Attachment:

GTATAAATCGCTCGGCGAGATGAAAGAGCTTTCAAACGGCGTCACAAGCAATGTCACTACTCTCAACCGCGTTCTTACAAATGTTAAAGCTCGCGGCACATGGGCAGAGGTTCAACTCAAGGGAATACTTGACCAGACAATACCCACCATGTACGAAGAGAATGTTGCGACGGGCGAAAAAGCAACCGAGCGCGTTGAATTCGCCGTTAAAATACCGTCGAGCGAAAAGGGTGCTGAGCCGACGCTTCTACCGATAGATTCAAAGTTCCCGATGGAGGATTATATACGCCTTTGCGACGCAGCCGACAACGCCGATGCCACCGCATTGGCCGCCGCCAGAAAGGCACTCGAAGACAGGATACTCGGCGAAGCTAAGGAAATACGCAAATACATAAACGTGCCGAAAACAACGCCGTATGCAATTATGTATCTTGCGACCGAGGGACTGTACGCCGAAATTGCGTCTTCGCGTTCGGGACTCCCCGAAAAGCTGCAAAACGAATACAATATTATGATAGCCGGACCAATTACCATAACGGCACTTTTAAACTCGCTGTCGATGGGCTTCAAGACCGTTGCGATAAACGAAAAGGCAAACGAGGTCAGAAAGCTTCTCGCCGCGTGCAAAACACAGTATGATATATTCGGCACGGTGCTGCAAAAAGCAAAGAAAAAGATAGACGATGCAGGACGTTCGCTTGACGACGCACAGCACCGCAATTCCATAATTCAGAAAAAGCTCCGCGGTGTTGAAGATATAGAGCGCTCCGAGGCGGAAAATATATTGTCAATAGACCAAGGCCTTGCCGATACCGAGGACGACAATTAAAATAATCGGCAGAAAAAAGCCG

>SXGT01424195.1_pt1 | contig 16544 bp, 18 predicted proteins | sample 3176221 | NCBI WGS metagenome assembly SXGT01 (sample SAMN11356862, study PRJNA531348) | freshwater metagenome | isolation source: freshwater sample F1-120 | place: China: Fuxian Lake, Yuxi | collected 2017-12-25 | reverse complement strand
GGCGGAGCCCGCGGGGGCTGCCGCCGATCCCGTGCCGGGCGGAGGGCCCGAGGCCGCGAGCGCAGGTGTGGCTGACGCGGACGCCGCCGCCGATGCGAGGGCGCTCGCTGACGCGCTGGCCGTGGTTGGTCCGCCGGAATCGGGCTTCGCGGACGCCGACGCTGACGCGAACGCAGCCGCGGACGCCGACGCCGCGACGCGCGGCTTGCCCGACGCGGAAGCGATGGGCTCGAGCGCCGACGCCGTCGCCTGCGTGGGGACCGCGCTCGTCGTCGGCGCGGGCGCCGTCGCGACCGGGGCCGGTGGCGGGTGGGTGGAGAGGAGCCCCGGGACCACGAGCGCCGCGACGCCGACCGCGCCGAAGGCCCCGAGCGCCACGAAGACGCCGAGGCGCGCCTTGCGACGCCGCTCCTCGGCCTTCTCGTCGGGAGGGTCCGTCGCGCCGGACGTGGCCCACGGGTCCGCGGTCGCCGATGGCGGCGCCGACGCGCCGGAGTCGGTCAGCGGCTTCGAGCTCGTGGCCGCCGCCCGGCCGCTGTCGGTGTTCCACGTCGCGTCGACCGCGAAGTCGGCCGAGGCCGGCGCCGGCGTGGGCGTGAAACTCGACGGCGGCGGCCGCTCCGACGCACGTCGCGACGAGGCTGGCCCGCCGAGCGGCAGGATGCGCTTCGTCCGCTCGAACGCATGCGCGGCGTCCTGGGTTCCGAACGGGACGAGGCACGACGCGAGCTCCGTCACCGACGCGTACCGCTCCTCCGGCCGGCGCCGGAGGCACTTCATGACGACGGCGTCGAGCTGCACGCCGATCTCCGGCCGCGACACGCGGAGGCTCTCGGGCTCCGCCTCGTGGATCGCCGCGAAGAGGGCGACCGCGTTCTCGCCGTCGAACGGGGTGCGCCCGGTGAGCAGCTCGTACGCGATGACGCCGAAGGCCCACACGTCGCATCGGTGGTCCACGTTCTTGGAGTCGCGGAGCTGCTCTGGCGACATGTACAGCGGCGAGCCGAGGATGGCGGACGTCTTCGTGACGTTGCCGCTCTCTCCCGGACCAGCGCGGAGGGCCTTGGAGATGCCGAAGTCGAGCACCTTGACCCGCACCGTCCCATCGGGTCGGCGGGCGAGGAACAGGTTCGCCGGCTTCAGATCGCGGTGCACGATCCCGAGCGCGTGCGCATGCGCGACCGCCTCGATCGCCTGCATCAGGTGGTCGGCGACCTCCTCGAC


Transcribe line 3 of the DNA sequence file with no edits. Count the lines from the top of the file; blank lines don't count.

GGCGGAGCCCGCGGGGGCTGCCGCCGATCCCGTGCCGGGCGGAGGGCCCGAGGCCGCGAGCGCAGGTGTGGCTGACGCGGACGCCGCCGCCGATGCGAGGGCGCTCGCTGACGCGCTGGCCGTGGTTGGTCCGCCGGAATCGGGCTTCGCGGACGCCGACGCTGACGCGAACGCAGCCGCGGACGCCGACGCCGCGACGCGCGGCTTGCCCGACGCGGAAGCGATGGGCTCGAGCGCCGACGCCGTCGCCTGCGTGGGGACCGCGCTCGTCGTCGGCGCGGGCGCCGTCGCGACCGGGGCCGGTGGCGGGTGGGTGGAGAGGAGCCCCGGGACCACGAGCGCCGCGACGCCGACCGCGCCGAAGGCCCCGAGCGCCACGAAGACGCCGAGGCGCGCCTTGCGACGCCGCTCCTCGGCCTTCTCGTCGGGAGGGTCCGTCGCGCCGGACGTGGCCCACGGGTCCGCGGTCGCCGATGGCGGCGCCGACGCGCCGGAGTCGGTCAGCGGCTTCGAGCTCGTGGCCGCCGCCCGGCCGCTGTCGGTGTTCCACGTCGCGTCGACCGCGAAGTCGGCCGAGGCCGGCGCCGGCGTGGGCGTGAAACTCGACGGCGGCGGCCGCTCCGACGCACGTCGCGACGAGGCTGGCCCGCCGAGCGGCAGGATGCGCTTCGTCCGCTCGAACGCATGCGCGGCGTCCTGGGTTCCGAACGGGACGAGGCACGACGCGAGCTCCGTCACCGACGCGTACCGCTCCTCCGGCCGGCGCCGGAGGCACTTCATGACGACGGCGTCGAGCTGCACGCCGATCTCCGGCCGCGACACGCGGAGGCTCTCGGGCTCCGCCTCGTGGATCGCCGCGAAGAGGGCGACCGCGTTCTCGCCGTCGAACGGGGTGCGCCCGGTGAGCAGCTCGTACGCGATGACGCCGAAGGCCCACACGTCGCATCGGTGGTCCACGTTCTTGGAGTCGCGGAGCTGCTCTGGCGACATGTACAGCGGCGAGCCGAGGATGGCGGACGTCTTCGTGACGTTGCCGCTCTCTCCCGGACCAGCGCGGAGGGCCTTGGAGATGCCGAAGTCGAGCACCTTGACCCGCACCGTCCCATCGGGTCGGCGGGCGAGGAACAGGTTCGCCGGCTTCAGATCGCGGTGCACGATCCCGAGCGCGTGCGCATGCGCGACCGCCTCGATCGCCTGCATCAGGTGGTCGGCGACCTCCTCGAC